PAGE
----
When he comes to a difficult photo shoot, Sullivan tries to remain calm and remember that his purpose is to create a photographic record. He also advises, however, “show up every day prepared to work and learn. It’s important to understand that each day and each assignment is an opportunity to learn and to grow.”
And Sullivan does not work alone: “We ran a photograph of an individual lying on a gurney being moved by emergency medical technicians on the front page of that day’s edition [Oct. 1]. In the newsroom, our publisher, several editors, our page designers and I discussed whether or not it was the right image to run. It was an accurate photo that immediately conveyed the severity and tragedy of the story. That’s why we selected it.”
The Mainstream asked Sullivan to explain his Oct. 1 experiences as he photographed UCC’s school shooting for the local media. He provided the following information by email.
Michael Sullivan’s Story
“I was finishing a photo assignment in Garden Valley (approximately eight miles from UCC) when I got a call from the office to head over to UCC to look into a scanner report of a live shooter incident on campus. The second I hung up, I heard several sirens from first responders rushing to the school. I hurried to UCC.
“As I pulled up to the intersection for the road leading to the school, I saw a police officer directing traffic. He wasn’t letting anyone (other than first responders) drive up to the campus. But I saw a couple people walking the road to the school. I parked on the shoulder and met up with The News-Review reporter Ian Campbell who pulled in just behind me. We jogged the road to the campus. Fire vehicles, law enforcement and ambulances were flying by in both directions.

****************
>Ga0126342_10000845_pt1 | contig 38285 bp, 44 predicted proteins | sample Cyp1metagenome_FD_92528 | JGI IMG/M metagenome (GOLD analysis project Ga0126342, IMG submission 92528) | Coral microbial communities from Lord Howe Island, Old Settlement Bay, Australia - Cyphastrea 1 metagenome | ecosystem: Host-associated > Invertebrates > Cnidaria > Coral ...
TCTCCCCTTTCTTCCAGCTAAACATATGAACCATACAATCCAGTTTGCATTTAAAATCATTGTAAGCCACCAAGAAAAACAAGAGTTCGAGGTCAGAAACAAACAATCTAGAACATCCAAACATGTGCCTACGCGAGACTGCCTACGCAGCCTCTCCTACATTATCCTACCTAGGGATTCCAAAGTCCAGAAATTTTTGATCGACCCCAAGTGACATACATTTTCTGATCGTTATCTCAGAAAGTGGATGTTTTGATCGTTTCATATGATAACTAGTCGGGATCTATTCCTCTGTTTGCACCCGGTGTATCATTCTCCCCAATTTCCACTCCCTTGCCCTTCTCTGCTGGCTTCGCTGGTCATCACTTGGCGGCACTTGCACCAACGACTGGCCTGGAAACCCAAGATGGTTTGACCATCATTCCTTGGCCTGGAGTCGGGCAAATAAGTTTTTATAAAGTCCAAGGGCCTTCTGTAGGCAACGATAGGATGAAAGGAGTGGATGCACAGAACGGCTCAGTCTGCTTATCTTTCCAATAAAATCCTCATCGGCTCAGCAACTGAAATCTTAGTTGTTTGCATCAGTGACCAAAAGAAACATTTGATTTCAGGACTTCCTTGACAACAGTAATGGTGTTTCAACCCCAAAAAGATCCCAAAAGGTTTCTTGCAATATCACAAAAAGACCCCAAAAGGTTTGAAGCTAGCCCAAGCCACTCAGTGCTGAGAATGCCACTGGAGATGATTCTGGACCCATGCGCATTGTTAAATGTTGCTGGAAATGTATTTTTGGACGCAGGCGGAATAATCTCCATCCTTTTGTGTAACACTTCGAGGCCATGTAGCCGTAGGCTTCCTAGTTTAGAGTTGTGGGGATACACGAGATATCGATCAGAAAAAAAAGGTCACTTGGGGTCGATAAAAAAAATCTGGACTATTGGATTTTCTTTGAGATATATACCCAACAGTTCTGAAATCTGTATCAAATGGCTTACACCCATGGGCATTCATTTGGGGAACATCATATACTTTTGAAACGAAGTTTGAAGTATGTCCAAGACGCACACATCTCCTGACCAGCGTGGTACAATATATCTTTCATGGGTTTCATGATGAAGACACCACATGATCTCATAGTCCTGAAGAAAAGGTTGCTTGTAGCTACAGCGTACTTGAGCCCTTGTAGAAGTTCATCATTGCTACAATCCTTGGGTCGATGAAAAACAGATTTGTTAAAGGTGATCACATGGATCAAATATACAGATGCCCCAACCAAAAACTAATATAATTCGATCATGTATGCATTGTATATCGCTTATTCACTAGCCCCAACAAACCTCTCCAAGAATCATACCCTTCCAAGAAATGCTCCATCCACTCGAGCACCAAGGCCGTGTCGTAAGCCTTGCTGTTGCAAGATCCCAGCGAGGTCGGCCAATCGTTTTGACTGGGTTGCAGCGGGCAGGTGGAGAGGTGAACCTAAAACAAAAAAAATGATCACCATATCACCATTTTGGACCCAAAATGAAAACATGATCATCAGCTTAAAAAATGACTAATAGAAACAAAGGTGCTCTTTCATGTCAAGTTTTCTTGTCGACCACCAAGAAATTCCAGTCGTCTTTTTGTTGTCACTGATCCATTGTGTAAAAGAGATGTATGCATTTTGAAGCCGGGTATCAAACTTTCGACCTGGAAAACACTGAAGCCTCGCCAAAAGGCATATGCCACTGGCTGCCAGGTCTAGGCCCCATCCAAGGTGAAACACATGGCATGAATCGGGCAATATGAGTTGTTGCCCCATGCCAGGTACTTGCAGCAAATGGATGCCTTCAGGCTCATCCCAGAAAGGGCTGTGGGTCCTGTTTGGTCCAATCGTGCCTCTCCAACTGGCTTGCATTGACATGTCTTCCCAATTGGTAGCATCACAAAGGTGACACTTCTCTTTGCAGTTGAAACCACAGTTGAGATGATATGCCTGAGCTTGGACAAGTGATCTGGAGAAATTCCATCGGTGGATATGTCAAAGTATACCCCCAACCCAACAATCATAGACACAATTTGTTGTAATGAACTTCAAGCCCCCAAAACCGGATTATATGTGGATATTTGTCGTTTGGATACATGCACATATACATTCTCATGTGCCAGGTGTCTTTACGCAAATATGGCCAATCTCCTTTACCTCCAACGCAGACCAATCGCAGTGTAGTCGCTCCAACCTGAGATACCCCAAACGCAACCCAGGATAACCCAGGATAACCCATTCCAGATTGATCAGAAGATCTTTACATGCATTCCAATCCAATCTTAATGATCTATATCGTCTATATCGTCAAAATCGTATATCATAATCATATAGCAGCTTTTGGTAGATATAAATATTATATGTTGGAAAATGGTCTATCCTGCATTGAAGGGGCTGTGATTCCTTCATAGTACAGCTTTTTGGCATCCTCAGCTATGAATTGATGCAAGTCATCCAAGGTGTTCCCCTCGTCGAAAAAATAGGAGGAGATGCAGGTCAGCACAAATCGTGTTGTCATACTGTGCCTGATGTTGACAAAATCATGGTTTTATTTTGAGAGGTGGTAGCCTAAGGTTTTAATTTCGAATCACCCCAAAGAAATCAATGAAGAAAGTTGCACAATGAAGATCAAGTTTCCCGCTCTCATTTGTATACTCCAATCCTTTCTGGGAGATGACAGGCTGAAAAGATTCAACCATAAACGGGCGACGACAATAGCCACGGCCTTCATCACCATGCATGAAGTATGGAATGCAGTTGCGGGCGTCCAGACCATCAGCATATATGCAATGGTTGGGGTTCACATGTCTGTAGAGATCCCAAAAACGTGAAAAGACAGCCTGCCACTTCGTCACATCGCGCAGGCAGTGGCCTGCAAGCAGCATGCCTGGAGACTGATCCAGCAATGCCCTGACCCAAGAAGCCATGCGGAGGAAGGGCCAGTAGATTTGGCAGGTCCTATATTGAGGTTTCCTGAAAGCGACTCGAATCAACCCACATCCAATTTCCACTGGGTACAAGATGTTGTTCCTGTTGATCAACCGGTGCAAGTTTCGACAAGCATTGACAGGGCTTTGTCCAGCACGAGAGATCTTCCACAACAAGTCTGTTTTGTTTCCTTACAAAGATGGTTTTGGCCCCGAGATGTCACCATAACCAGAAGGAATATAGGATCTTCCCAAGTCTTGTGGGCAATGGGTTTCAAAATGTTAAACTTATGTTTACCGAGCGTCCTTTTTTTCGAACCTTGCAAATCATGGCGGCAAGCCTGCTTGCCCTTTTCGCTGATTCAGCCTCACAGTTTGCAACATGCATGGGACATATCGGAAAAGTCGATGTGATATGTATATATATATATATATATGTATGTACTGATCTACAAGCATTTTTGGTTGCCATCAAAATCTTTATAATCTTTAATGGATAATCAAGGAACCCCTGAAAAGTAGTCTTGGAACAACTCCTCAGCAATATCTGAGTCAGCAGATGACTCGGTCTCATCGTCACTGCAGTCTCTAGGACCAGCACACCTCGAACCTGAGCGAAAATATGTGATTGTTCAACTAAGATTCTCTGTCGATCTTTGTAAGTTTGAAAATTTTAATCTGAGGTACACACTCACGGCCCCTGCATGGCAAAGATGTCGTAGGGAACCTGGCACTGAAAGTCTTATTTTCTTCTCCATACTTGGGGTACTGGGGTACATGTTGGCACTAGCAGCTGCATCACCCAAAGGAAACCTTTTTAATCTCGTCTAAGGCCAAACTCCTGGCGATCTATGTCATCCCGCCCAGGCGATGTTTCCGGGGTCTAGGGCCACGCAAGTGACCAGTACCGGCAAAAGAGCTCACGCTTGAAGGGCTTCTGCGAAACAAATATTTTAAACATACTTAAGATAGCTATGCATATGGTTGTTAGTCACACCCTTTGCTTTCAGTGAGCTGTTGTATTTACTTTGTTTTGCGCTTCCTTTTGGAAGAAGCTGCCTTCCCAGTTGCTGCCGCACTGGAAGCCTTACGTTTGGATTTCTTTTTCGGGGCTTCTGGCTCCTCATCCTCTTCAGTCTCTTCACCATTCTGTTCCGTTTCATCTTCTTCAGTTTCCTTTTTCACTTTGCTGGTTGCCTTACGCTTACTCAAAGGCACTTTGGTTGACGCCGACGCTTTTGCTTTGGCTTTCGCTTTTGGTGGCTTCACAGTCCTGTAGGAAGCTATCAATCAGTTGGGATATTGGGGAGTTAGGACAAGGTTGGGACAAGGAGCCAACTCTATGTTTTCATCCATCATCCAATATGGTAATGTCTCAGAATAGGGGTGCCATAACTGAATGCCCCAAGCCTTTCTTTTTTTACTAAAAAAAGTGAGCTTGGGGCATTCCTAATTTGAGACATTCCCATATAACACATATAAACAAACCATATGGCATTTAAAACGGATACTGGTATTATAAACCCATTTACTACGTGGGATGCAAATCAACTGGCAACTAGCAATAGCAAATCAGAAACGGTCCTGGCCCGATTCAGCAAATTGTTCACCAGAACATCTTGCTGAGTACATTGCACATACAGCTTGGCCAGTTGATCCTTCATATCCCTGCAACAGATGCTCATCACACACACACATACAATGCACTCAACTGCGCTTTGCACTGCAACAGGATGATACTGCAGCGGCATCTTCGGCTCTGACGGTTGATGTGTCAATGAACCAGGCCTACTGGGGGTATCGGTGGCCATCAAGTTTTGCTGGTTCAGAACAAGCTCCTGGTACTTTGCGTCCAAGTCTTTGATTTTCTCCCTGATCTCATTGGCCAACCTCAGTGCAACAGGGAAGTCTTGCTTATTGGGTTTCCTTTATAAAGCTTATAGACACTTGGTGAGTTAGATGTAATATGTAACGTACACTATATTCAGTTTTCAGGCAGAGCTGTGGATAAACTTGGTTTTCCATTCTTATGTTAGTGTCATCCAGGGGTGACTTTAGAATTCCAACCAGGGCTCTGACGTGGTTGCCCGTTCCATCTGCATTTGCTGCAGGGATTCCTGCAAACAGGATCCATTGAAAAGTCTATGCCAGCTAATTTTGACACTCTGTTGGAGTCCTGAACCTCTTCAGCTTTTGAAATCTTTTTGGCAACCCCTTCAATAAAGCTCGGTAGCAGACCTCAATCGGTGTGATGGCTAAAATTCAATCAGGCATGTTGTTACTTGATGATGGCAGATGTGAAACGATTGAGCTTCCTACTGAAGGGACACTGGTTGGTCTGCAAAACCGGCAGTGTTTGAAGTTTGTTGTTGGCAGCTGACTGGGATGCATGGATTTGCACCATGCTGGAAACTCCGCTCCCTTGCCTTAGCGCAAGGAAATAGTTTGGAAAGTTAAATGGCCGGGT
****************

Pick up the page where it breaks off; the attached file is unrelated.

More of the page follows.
“Arriving on the scene, the first responder presence was incredible. Vehicles from all agencies were represented. Police tape had been set up. There were several columns of people lined up, being searched by police as the school was being evacuated. If I remember correctly, that was the first image I made on the scene, a student standing by as a police officer checked her bag.
“Once cleared, people were gathering in large groups on the front lawn section of the school. The mood was extremely tense but not chaotic. A lot of questions and confusion. People trying to figure out exactly what was happening. I don’t think the campus had been completely secured at that point as a tactical police squad showed up and started going from room to room in tight formation. I didn’t know it at the time, but at this point the worst was over, and the shooter was dead.
“The News-Review is an afternoon paper and I was on deadline to get the photos in for that day’s edition. I made images on campus for as long as I could.”
As long as the images of that event linger in our minds, the impact is still felt. This remains true for Sullivan, as well.
“It’s been over six months, but I think on some level I’m still processing that day and the days after. I know it’s changed me but not in a way that I can articulate right now,” Sullivan concluded.
Whether we are a photographer, reporter, student, teacher or community member, it is my belief that many of us agree. We are all testifying “to time’s relentless melt.”
Revised June 9, 2016- Spelling errors